• 102) ‘Several streets and main roads leading into the city were blocked as black smoke rose from the fires.’
  • 103) ‘I decided to start off mid way down the left bank with a wind blowing into my face.’
  • 104) ‘My tackle tends to be much heavier than in Summer as I often have a wind blowing into my face.’
  • 105) ‘The waves rolled towards the beach, as the dusty winds blew wild sands into the air.’
  • 106) ‘All the teen girl magazines do is try and channel the urges into a responsible direction.’
  • 107) ‘It is a meeting that sends the life of the charming Irish lass spinning into a new direction.’
  • 108) ‘It was cold there, damn cold, with a wind blowing straight off Dartmoor into our front room.’
  • 109) ‘As they reached the summit, an icy northerly wind began to blow sleet into their faces.’
  • 110) ‘I really like the idea of the third person narrative taking you into different directions.’
  • 111) ‘It didn't so much change the way I work as push me further into a direction I was going anyway.’
  • 112) ‘Graham acted like a powerful magnet, pulling the lumps of metal into one direction.’
  • 113) ‘The wind blew soft black hair into her eyes, but she didn't bother to tuck it behind her ears.’
  • 114) ‘He sits alone, sobbing into his hands, unable to find the words to speak of his grief.’
  • 115) ‘I bent down to inhale, but he blew the powder into the air, muttered an expletive and stumbled out.’
  • 116) ‘Note the seagull crashing into the sea ending, as Donny's ashes are blown into their faces.’
  • 117) ‘He also told how a second officer tried to subdue the thug with CS gas but it blew back into his own face.’
  • 118) ‘The picture on the front of the box is of a family on a couch, blown up into the air by a tornado.’
  • 119) ‘To which end, I have mostly been sobbing into my keyboard for the last couple of days.’
  • 120) ‘Annie pulled herself away and threw herself face down onto the bed, sobbing into her pillow.’
  • 121) ‘The last time we saw Kieren, he was sitting in a darkened room sobbing quietly into his hands.’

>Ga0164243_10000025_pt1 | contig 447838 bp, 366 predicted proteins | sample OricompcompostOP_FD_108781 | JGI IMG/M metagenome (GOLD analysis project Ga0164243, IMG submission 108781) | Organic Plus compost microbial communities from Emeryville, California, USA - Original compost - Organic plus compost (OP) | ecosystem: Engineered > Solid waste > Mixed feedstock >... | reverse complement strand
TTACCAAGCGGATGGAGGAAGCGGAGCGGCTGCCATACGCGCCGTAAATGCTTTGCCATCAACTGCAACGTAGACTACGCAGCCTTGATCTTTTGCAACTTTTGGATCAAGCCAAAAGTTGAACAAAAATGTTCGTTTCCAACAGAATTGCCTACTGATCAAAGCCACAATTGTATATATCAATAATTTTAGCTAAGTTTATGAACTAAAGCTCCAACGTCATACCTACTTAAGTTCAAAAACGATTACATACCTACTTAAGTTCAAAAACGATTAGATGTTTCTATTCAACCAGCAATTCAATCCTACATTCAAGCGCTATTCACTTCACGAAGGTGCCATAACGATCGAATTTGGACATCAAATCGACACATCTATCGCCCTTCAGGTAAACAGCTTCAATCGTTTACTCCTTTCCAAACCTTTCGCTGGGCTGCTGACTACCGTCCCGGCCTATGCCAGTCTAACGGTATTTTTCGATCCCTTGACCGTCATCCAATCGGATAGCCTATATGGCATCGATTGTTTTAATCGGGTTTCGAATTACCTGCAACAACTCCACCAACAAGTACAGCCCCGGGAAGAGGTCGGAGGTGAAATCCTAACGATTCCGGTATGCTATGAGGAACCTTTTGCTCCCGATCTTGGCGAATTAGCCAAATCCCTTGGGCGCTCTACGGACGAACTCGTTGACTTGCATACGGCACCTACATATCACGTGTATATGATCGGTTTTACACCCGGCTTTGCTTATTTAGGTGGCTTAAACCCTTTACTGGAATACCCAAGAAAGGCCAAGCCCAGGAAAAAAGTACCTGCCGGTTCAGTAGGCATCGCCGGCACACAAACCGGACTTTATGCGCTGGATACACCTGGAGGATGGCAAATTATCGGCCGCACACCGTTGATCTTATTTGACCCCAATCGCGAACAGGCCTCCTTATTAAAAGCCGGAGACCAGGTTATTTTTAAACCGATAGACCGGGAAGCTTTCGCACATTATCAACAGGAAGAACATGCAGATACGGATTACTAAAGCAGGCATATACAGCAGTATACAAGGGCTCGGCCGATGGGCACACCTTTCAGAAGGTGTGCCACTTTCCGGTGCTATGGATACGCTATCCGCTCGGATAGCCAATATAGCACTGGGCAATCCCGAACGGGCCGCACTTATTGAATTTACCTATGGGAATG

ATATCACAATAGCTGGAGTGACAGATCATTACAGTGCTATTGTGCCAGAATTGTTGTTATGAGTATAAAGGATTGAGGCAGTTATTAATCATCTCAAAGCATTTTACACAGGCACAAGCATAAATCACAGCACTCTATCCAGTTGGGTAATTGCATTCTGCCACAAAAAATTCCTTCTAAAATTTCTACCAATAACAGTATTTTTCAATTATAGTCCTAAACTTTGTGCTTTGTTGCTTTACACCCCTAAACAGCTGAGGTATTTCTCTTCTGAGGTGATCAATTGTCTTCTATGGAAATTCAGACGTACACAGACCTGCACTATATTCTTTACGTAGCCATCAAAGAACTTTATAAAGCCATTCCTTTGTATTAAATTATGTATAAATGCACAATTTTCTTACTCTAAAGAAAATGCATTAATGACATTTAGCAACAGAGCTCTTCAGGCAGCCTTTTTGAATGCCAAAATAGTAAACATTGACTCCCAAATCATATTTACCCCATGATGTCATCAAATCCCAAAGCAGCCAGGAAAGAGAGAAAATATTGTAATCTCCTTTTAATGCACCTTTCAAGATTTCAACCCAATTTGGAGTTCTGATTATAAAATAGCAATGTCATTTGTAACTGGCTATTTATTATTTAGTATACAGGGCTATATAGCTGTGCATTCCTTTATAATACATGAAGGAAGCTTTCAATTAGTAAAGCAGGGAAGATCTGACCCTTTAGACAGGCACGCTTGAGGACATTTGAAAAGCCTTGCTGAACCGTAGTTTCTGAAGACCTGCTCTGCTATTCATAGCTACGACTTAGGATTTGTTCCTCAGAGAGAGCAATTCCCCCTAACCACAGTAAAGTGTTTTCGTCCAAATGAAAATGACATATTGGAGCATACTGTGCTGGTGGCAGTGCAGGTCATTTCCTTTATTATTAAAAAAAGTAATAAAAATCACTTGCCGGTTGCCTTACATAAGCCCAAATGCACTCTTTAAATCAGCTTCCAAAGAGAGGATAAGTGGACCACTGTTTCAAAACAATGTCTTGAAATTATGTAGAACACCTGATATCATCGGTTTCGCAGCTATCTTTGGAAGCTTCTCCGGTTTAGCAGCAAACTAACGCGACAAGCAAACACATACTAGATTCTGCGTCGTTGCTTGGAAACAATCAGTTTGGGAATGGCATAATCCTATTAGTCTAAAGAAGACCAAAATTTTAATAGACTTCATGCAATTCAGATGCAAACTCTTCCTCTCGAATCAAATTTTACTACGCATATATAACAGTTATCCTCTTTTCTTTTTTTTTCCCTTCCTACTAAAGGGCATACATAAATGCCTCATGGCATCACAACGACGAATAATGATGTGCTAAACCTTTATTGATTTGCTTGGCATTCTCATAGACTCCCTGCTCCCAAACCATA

• 122) ‘Ann was sobbing loudly into her soft pillow so Myra went to her, sat on the bed and put her arms around her.’
  • 123) ‘It was an interesting insight into the debate as to why Kiwi teams are able to make the whole add up to more than the sum of its parts.’
  • 124) ‘Great stuff, and an interesting insight into the Edwardian England of his youth.’
  • 125) ‘It's an interesting insight into what it was like to live and blog in that police state.’
  • 126) ‘This cat fight was an interesting insight into what happens when girls fight.’
  • 127) ‘The hunt ban has afforded an interesting insight into the mind of the politically correct lobby.’
  • 128) ‘Along with the tears and squabbles comes an interesting insight into the male psyche.’
  • 129) ‘More interesting is the insight into what it's like to be a party leader on a daily basis.’
  • 130) ‘These give you a real insight into the community of the internet's most obsessive interests.’
  • 131) ‘Such a student prefers to go in depth into an area of interest rather than going wide.’
  • 132) ‘Perhaps it's not as luxurious as a hotel might be, but it provides a great insight into the Cuban way of life.’
  • 133) ‘There must be a wider judicial inquiry into the way this matter was handled by the British government.’
  • 134) ‘That may be why calls for an independent inquiry into her death are still ringing in the ears of the government.’
  • 135) ‘Brent council is currently carrying out an internal inquiry into the post-mortem.’
  • 136) ‘They offer a unique insight into the mind of one of the 20th century's greatest poets.’
  • 137) ‘Mind you, the site has given me new insight into the jargon of the loveless.’
  • 138) ‘She is critical of the three years it is expected to take before an inquiry is held into her husband's death.’
  • 139) ‘They have been released on bail until January while inquiries into the accident continue.’
  • 140) ‘The Greater London Assembly is holding an inquiry into smoking in public places.’
  • 141) ‘The union recently began an inquiry into claims of ballot-rigging in that election.’
  • 142) ‘An independent inquiry into the validity of animal experiments is long overdue.’